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The Lucky 13: Essential questions for entrepreneurs

Considering a new venture? At Enotion we meet with many entrepreneurs, some of whom have a well-defined and thoroughly-vetted business plan, and some of whom are just at the concept stage. If you're one of the latter, answering the questions below should help you think through your business model and ensure that you address, at least at a cursory level, the most important aspects of starting and growing your new venture.

1) What's the gist of the opportunity?

In answering this question, try to describe the product or service in relation to existing products or services that your audience already knows and understands. For example, you might describe your product as Match.com for students of foreign languages to use to find speaking partners, or as a swap meet for purchased Groupon deals. Remember that in lieu of a digital example, you may be able to use an analogue example (i.e. something that exists in the real world.)

2) How big is the opportunity?

In broad strokes, you'll need to identify the size of your addressable market, showing the number of potential customers and the amount of potential revenue. The more precise you can make your calculations, and the more you can back up your assumptions with real data, the more credible your estimate will be.

3) Who are your target customers?

This question may seem basic but it is at the heart of every other aspect of your business. Far too many entrepreneurs invest copious amounts of time, money, and energy into a product or service, only to discover late in the game that they don't have a solid understanding of the needs and habits of their customers. Developing basic customer profiles is a useful exercise, but it's also essential to talk to prospective customers, and to validate your assumptions about their motivations and needs. Once product or service is up and running you can integrate feedback mechanisms to monitor and analyze customer behavior, but early on there's no substitute for interviews and demonstrations.

4) What's the experience like for customers?

In broad terms, how do your customers interact with your product or service? Do they visit via a website or a mobile application? Do they use it at home, or from a kiosk at a third-party location?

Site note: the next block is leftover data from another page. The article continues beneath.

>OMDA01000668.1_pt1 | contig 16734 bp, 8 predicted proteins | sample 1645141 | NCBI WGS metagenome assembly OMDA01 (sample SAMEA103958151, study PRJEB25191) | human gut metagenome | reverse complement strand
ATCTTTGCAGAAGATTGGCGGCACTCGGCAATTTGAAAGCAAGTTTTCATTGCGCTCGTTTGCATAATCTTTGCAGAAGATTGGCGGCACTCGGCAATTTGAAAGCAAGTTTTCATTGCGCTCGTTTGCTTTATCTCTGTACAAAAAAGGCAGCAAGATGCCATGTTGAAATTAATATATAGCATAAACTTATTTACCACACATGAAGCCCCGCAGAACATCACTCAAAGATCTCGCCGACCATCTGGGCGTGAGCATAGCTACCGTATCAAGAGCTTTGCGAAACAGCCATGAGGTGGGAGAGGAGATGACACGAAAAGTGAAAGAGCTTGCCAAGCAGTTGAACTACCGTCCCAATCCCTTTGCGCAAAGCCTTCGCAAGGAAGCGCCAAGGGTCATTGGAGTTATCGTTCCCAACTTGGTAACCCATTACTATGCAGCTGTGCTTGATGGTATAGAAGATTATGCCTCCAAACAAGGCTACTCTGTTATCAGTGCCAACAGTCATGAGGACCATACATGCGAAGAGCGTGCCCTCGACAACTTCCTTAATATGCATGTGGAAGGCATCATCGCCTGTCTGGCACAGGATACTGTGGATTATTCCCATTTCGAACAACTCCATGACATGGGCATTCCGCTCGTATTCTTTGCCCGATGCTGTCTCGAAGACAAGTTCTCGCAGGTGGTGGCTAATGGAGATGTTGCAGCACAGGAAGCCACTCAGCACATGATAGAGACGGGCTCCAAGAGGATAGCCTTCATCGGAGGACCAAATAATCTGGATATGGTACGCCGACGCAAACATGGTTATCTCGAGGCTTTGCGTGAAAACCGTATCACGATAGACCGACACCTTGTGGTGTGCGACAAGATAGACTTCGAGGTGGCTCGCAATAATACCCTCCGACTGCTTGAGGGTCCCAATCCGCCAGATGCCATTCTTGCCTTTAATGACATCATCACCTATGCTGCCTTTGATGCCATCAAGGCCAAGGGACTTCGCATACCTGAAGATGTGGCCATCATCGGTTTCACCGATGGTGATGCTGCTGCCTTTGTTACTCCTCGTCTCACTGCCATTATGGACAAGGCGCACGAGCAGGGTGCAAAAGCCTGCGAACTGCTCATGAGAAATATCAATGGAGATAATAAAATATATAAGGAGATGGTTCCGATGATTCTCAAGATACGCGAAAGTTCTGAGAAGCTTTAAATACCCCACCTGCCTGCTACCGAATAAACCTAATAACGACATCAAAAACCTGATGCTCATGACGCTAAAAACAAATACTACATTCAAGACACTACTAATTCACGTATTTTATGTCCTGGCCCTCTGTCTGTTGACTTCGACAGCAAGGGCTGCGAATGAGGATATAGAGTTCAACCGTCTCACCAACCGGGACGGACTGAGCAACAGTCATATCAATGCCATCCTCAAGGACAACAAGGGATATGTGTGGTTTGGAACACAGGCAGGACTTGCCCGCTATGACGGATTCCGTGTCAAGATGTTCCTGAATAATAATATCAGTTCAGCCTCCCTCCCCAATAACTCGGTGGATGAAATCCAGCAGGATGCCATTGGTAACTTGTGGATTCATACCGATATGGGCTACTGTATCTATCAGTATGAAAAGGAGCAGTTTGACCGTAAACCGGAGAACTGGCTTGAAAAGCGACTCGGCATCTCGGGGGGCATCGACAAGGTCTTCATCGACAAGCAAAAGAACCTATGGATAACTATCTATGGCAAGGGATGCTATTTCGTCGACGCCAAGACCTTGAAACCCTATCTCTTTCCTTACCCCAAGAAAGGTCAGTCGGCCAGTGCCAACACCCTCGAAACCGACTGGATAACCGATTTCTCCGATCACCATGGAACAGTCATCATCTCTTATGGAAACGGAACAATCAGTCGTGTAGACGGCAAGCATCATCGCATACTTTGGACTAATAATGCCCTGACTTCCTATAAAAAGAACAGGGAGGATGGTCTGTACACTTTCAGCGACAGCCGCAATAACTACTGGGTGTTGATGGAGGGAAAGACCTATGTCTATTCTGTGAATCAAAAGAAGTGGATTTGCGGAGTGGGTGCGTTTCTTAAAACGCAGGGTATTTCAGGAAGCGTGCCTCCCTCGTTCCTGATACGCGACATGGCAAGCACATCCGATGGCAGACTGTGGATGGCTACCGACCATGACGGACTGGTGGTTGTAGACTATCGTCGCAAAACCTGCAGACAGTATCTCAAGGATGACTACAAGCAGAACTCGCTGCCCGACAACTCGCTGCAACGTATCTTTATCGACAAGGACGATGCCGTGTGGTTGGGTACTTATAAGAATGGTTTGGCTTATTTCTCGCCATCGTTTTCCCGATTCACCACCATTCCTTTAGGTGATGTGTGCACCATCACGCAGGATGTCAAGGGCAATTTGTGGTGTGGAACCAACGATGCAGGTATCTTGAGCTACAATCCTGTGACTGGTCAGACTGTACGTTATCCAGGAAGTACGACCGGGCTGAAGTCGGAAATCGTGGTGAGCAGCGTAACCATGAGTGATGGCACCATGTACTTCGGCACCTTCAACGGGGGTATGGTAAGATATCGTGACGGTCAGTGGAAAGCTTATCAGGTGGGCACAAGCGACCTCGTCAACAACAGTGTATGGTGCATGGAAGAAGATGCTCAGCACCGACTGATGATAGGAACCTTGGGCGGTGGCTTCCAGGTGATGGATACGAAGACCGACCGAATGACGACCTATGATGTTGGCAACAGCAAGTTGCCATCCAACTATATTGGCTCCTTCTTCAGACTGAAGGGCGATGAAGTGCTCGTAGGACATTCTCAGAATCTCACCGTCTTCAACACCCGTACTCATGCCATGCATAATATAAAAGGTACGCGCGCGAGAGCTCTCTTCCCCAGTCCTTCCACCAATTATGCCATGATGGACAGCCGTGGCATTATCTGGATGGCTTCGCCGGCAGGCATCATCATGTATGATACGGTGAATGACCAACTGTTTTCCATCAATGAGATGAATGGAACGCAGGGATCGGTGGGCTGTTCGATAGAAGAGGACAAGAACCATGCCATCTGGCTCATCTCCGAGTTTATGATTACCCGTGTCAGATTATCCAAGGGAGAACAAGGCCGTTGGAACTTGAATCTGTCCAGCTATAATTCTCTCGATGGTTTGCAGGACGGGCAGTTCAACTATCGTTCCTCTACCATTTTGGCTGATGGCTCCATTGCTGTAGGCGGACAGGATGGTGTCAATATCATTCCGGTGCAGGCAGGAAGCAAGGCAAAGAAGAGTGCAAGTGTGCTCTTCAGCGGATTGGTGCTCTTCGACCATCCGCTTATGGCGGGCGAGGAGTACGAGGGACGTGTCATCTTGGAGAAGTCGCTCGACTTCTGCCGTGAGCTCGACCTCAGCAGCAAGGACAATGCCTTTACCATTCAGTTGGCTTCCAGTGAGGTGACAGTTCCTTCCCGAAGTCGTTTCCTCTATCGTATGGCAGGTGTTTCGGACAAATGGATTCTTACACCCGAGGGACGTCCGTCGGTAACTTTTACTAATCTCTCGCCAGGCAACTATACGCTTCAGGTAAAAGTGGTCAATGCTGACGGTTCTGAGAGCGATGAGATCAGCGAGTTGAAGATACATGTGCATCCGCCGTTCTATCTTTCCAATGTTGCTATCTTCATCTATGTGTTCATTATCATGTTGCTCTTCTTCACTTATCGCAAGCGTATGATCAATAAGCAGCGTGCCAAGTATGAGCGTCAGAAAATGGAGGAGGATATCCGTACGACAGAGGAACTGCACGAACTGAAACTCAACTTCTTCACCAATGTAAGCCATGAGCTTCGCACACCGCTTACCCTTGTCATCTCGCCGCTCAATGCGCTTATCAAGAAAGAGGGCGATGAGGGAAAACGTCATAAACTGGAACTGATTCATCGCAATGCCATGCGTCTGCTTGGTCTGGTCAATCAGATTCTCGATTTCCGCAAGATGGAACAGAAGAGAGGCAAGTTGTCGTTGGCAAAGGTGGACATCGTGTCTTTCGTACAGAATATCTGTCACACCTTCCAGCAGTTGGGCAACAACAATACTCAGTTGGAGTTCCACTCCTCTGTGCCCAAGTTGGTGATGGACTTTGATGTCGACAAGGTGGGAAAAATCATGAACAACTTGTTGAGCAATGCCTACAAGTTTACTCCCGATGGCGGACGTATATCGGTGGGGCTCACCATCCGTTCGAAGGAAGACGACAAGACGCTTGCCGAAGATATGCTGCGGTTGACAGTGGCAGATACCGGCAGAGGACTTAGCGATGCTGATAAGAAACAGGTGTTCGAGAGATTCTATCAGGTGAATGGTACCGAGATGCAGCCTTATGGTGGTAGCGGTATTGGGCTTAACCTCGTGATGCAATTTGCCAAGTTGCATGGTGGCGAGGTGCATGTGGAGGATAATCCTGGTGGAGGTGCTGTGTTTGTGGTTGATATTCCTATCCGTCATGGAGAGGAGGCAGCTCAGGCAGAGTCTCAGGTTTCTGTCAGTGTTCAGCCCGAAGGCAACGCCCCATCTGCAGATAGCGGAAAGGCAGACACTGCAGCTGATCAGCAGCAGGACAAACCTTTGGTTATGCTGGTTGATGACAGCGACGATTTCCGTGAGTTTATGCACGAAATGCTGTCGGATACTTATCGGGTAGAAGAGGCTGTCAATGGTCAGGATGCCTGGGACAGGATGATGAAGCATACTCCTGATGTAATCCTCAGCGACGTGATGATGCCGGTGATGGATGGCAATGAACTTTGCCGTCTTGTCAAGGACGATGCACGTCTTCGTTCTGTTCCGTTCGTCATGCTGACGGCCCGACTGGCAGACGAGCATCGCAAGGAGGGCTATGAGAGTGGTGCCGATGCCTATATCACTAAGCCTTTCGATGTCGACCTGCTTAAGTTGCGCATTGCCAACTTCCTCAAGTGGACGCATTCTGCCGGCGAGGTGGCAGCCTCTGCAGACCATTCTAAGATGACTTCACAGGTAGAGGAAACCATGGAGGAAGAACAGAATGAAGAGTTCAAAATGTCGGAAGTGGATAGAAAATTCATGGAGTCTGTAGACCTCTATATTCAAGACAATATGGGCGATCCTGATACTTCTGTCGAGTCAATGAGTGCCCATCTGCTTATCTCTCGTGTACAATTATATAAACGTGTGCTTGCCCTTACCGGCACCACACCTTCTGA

5) Why should customers use your product or service?

What benefit does someone using your product or service gain? If your business includes multiple constituencies, such as resellers, affiliates, etc., you'll want to answer this question for each constituency.

6) What's the current landscape in the industry or space where your product or service will reside?

To answer this question you'll need to do some research (be sure to document your findings for future reference.) What's out there right now that's similar? Why's your product better? Keep in mind that most spaces are already occupied and the companies currently in each space will most likely have advantages over yours, such as economies of scale, brand recognition, an established customer base, and real world data.

7) How are you going to position your product or service?

It's not enough to simply enter a space. For a new venture to succeed it must become a leader if not in the entire space, than at least in a particular niche or for a specific market segment. Why should customers use your product or service rather than one of your competitors? If you're entering a space with established players, why should customers switch to your product or service, especially if it requires more effort or expense for them? Once a customer uses your product or service, what reason will there be for him or her to continue to use it? What features or benefits of your product or service are going to prevent your customers from going to your competitors?

8) How is your product going to generate revenue?

In answering this question, it's helpful to look at your competitors as well as companies similar to yours in other industries or spaces to see how they make money. For example, is your product going to generate revenue through advertising? If so, what type (banner ads, textual ads)? Where are you going to find advertisers (through an existing advertiser network or through your own network, perhaps catering to local businesses?) Or is your product or service going to be a premium offering that you charge for? If so, how much do you need to charge on a per-unit, or per-service basis to cover your costs, while also staying competitive?

9) How are you going to get customers?

Wouldn't it be great if customers naturally flocked to new businesses? Unfortunately, due to human nature, and the sheer amount of noise and competition in most spaces, it can be a real challenge to even make customers aware of your product or service, never mind getting them to try it. How are you going to raise awareness of your product or service, and encourage customers to come to your site or location, and to sign up or purchase? Will you need to advertise through search engines, or through an advertising or affiliate network? If so, how much can you afford to spend per user? Alternatively, can you leverage partnerships or a non-direct distribution strategy to bring in users at a lower cost?